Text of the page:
I often get the question, “What colors do you have?” That is a loaded question. There are a hundred types, styles and variations of “clear” glass, and made by many manufacturers. And, there are about 2,000 types of stained (colored) glass on the market today, as well. Most artists and even most wholesalers can’t stock them all. We typically order the glass from samples that are produced by the manufacturers. It’s even hard to keep the samples up to date with new colors being made and old ones being removed. I have a lot of hand rolled glass (expensive) that is no longer being produced. Some of my favorites are no longer being made but that is the way of the world is it not? Out with the old, in with the new.
Designs are only limited by your imagination and the colors well… there are thousands so anything is possible.
Incorporating stained glass windows into your home may seem daunting. It’s all about color and how you use it. Here is an interior decorator’s perspective on it.
Many people design their homes with little awareness of the “proper order” of doing things especially when deciding upon their color scheme (and consequently, they try to choose paint colors first, rather than last!) In actuality, this is more an art of applying simple math equations than it is getting every paint color right. But, this also means knowing what colors you need in a space and in what proportions. To establish a sense of continuity throughout one space, or even an entire home, it is always best to establish (what people in the design world) call “a leading pattern!” Prior to selecting paint colors, it helps if you have something you love actually guiding your eye throughout the whole process, such as an area rug, an important piece of art, or perhaps even a wallpaper pattern. This is very much like the artist’s paint palette that they would select to use prior to their work of art being created. During this process, the artist “collects” or “visualizes” something that inspires their stained glass design. When people try to select colors in their houses, they tend to see things in a disjointed manner which causes the spaces not to flow into each other well (much like your grandmother’s patchwork quilt!)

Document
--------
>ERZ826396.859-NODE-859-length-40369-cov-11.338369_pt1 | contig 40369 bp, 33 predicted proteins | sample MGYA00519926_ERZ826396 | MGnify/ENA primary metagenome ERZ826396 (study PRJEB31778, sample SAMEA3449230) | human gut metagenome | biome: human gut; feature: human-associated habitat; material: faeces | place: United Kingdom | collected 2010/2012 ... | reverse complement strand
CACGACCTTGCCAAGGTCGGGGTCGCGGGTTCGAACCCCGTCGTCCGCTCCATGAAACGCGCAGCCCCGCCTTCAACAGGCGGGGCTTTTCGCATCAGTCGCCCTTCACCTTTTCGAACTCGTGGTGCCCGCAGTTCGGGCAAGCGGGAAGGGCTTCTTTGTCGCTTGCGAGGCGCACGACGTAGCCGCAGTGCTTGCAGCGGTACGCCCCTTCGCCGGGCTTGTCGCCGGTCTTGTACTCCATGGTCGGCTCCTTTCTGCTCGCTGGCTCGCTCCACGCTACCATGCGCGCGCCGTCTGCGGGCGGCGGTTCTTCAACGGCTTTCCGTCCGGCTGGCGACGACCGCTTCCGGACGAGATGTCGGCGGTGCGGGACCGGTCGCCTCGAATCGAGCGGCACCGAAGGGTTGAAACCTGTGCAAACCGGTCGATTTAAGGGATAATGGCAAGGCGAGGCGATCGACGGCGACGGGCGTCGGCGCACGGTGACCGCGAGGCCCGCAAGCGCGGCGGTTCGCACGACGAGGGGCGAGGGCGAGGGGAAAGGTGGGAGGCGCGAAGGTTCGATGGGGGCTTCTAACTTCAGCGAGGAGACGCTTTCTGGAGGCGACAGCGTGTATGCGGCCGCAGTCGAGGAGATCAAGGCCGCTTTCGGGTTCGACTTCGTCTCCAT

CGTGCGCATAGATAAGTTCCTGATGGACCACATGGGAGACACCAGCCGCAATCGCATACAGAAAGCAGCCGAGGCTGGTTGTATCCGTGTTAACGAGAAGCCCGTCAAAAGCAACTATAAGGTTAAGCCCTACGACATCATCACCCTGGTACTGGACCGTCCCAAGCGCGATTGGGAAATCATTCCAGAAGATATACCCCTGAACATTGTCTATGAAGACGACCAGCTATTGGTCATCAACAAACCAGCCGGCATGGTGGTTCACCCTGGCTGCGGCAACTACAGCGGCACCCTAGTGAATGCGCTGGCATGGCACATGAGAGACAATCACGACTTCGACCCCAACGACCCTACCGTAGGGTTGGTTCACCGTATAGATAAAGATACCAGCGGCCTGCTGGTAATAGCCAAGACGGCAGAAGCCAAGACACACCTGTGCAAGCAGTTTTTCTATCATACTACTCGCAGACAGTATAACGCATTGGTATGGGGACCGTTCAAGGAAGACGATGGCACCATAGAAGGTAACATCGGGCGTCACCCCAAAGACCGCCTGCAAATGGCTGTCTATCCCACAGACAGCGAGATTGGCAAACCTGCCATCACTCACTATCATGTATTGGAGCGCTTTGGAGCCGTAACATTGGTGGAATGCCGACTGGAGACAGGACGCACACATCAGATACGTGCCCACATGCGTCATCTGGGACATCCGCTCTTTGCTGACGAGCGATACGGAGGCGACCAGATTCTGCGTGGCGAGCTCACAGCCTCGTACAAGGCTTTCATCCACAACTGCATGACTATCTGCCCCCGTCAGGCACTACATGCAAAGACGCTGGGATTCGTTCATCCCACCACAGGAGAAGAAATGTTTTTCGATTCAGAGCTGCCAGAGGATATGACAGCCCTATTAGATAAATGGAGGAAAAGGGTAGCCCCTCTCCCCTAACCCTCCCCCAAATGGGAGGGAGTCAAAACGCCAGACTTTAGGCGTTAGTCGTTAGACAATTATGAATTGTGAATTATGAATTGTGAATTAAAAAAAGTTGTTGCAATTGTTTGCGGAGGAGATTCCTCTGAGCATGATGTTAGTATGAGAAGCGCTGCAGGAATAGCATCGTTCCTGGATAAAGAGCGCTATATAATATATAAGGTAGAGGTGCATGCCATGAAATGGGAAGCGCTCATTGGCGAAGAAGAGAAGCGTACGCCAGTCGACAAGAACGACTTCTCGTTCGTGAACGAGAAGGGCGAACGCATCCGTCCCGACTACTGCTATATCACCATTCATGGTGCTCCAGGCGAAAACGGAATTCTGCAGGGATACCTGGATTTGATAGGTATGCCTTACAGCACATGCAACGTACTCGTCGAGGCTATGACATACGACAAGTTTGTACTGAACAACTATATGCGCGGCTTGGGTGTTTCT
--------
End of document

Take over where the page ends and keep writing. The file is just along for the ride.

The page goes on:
Consider a stained glass window as a perfect leading pattern. Find a favorite photograph, an upholstery fabric, tile pattern, a beach scene or really anything that has several colors you love! We can help guide your eye as far as your “base colors” as well as your “warm and cool accent colors.” Colors in nature are usually the very best when it comes to creating successful interior color schemes. Nature usually has a deeper earthy “ground floor” color, a “medium” wall color (thinks tans and greens in trees) and then the lightest “sky” color on the ceiling. After deciding the neutral base wall colors and anchoring your design, you can then put in your accent wall colors along with accent pieces for exciting “pops” of color. The more you are able to repeat these accent elements, the more your interior space will flow seamlessly from one space to the other.
So now….you now know a true “inside designer’s secret!” A successful home interior starts with one, great exciting “leading pattern” but the trick is perhaps finding it.
Browse our Stained Glass Panels by Style.